Very good question! This is the sort of thing that I play with when I find it, which I haven't yet on the 164. You will need to do a little homework (that I haven't done) to find where the variable delay takes place - I think that the stalk has a variable resistor (single yellow (?) wire to the wiper motor), and the wiper motor has the delay circuit. If this is the case, then you would need to increase a resistor value in the delay circuit so as to increase the time that it takes for the relevant capacitor to discharge, as that will be what gives the time delay between wipes.The slowest delay on my 91L is about 1 second. This is way too fast for most conditions I drive in. Is there anyway to increase the delaytime?
Yes - sorry that I wasn't as helpful as I wanted to be, because having started on the post, I realised that my photos/wiring diagram of the wiper motor circuit were for a Lancia Thema, which is a similar car but the wiper is one of a few things that are different!Thanks for the advice. I'm not real big into electrical stuff at this level. I can find a resistor and a capacitor on a board, but not too sure I want to get involved at that level. Probably a used wiper motor makesthe most sense.
I think, rather than the speed, we were talking about the intermittent delay. Rotating the stalk provides five positions. Are you saying that there are five wires - one for each delay setting? Does the diagram show a resistance in the stalk or a five-position switch (in addition to the three-position switch for the speed selection that you mentioned).According to the wiring diagram, the intermediate wiper speed is controlled by the steering column mounted wiper stalk control switch (B2). The selected setting (position 1, 2, or 3) is sent to the motor (P27). ,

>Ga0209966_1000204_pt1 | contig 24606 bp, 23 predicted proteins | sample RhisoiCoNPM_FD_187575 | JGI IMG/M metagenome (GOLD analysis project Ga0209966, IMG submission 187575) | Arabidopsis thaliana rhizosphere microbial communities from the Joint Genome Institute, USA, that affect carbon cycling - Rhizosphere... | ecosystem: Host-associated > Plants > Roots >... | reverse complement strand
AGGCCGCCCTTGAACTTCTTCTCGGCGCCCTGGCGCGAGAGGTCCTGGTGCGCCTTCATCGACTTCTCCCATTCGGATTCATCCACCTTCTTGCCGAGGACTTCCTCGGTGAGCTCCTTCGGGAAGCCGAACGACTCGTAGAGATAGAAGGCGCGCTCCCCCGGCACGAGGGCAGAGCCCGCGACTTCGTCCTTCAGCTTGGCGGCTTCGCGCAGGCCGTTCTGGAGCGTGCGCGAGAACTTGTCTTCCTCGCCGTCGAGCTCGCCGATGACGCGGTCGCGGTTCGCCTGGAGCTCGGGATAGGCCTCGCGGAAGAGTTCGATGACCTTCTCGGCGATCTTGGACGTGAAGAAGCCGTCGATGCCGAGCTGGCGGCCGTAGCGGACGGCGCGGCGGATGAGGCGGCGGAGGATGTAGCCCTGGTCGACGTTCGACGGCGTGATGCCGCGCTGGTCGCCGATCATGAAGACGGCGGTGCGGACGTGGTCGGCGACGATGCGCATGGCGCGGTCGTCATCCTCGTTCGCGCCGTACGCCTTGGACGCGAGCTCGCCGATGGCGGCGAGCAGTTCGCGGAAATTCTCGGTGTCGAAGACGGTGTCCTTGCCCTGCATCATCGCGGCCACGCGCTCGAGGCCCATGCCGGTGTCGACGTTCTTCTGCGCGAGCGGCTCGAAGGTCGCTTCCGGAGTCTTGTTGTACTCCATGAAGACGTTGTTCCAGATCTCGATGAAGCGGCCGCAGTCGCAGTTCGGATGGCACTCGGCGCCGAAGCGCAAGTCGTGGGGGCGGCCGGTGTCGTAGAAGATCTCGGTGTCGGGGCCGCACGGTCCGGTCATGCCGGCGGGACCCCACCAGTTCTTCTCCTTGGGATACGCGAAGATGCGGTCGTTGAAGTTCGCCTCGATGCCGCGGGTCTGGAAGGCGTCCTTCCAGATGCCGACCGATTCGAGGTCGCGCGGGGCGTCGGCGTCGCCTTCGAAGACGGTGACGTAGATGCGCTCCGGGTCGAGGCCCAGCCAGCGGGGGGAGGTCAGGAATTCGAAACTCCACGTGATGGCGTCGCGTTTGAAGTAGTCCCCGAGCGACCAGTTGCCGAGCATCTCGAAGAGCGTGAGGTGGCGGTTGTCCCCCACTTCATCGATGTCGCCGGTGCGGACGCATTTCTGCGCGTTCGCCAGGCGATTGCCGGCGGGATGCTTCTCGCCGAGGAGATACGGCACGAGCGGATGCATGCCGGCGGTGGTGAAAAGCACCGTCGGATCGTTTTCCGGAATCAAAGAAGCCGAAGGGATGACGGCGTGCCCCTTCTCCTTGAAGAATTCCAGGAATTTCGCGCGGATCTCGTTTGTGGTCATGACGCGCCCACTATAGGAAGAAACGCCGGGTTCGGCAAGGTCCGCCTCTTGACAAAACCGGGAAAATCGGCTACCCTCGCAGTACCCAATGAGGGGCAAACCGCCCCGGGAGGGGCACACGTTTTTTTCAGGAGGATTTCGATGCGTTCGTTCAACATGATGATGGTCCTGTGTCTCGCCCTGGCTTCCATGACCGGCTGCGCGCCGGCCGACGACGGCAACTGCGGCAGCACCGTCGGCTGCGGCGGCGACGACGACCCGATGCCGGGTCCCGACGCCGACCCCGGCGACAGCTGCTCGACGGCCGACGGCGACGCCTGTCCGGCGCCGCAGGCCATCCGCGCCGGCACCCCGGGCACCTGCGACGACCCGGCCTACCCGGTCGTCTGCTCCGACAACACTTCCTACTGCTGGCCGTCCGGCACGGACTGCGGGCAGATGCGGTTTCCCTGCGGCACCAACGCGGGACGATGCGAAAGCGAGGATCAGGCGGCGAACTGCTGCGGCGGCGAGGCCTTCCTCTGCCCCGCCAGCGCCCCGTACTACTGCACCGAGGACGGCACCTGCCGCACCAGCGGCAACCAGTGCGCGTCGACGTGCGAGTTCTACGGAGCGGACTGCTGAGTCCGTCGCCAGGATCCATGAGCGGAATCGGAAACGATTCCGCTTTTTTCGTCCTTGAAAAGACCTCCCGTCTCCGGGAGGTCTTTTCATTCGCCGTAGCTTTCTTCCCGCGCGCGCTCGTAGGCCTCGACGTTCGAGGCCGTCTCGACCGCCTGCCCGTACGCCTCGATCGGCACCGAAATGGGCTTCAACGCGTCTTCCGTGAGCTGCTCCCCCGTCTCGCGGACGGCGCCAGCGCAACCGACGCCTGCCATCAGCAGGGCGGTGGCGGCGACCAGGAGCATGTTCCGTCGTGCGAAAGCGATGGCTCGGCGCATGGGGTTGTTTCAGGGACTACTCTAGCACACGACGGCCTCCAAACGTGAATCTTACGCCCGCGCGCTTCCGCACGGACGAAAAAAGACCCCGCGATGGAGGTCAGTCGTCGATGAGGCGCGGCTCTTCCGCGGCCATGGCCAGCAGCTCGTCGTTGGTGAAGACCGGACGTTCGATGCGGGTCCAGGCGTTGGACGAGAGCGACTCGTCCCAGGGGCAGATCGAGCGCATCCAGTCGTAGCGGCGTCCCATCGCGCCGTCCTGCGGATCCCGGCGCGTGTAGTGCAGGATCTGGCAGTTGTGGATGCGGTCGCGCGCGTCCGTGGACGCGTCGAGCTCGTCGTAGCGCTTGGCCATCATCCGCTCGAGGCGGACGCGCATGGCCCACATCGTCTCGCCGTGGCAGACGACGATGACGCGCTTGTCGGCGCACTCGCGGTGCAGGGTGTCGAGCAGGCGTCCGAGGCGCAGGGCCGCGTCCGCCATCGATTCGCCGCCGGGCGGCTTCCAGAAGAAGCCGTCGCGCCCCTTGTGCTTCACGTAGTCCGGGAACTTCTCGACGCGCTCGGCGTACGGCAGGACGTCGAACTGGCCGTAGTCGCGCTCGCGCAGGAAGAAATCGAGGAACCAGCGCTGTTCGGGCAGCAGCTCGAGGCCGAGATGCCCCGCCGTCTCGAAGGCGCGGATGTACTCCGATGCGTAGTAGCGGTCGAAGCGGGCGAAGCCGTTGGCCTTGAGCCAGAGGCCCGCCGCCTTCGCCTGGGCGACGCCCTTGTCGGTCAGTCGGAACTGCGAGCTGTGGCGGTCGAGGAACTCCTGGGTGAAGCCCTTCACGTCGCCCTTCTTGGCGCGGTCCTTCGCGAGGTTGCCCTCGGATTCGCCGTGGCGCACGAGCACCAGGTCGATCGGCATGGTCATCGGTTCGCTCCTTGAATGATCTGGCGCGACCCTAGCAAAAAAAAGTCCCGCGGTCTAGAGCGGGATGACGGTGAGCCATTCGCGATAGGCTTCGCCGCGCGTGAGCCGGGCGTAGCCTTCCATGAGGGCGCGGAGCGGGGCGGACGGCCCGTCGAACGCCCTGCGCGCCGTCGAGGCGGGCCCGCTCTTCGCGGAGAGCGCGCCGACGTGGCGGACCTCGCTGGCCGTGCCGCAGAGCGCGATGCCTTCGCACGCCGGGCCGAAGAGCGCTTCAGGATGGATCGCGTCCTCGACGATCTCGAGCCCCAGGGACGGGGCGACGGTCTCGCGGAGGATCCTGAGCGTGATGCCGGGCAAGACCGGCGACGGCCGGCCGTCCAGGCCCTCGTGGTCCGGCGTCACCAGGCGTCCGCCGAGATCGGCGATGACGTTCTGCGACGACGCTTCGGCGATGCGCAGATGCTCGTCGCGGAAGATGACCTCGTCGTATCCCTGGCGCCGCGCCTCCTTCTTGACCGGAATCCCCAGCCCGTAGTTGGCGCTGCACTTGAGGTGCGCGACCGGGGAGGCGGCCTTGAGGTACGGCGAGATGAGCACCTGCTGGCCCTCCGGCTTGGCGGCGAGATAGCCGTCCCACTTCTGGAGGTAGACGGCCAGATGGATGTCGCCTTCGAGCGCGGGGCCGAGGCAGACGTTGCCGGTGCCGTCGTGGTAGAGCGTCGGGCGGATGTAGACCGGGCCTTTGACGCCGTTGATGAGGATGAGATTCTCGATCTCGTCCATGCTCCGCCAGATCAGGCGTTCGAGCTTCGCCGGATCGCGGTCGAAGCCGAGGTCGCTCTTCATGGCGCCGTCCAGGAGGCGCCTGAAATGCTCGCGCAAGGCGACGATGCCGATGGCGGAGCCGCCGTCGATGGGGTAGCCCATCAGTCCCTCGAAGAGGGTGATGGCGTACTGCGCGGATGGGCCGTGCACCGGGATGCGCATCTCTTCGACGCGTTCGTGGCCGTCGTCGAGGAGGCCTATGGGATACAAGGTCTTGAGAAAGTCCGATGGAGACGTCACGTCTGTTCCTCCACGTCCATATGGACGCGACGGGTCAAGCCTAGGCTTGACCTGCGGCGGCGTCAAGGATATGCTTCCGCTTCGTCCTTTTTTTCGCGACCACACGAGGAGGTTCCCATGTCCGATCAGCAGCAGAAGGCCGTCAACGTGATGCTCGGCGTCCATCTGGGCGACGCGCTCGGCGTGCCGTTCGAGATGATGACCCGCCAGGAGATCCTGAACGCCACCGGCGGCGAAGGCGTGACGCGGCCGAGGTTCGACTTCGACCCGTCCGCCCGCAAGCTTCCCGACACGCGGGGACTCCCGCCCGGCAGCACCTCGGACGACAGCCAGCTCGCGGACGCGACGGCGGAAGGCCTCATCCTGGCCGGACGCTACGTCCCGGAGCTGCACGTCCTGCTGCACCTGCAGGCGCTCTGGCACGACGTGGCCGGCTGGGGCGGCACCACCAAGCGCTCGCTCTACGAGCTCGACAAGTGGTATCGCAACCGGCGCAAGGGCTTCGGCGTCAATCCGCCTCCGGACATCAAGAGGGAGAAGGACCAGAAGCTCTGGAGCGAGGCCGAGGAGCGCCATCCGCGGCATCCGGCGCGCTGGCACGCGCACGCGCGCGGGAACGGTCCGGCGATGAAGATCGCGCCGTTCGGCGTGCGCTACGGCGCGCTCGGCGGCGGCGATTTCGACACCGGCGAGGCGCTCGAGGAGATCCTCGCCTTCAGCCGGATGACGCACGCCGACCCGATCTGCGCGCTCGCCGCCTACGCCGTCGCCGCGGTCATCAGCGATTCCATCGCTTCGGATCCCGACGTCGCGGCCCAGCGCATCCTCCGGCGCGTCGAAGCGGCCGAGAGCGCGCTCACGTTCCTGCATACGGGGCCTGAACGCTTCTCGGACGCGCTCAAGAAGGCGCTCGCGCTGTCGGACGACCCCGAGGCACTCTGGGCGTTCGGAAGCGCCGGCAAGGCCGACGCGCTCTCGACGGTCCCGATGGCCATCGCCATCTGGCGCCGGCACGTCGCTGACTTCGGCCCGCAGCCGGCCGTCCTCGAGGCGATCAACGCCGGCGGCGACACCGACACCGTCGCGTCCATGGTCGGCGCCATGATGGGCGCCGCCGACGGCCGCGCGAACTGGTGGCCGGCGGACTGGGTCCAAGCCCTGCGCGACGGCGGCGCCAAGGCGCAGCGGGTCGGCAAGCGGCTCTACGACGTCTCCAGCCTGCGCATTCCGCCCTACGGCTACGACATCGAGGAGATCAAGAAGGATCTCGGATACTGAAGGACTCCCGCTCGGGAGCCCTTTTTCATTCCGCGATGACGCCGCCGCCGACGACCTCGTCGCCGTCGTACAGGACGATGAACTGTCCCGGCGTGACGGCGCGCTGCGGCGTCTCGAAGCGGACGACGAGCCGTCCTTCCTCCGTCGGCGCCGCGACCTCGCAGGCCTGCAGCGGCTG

Thanks for looking those up.The colors at the motor are, in order, black, gray, light blue, purple, gray, black, pink/black, white/black. The matching colors at the stalk are: P1 = light blue, P2 = gray, black, pink/black, P3 = purple, gray.
I still think the pulses originate not from the switch, but instead from the circuit board/relay within the motor assy.Then the motor waits for the next initiating pulse from the stalk control switch. If the timed pulses are as you would expect, then it would appear the problem is with the motor swash plate control assy. I suspect you would have to obtain another motor assy, as these swash plate assys do wear out with time.
Thanks for the clarification, I follow now...
Ah, now looking at the parts eper disc, I see that there is a module which connects to the motor/gearbox assy which is called the intermediate (speed) switch. That must be the controller. Well, I guess I forgot about that. You may not be able to fix that, so a used motor/controller assy may be in your future.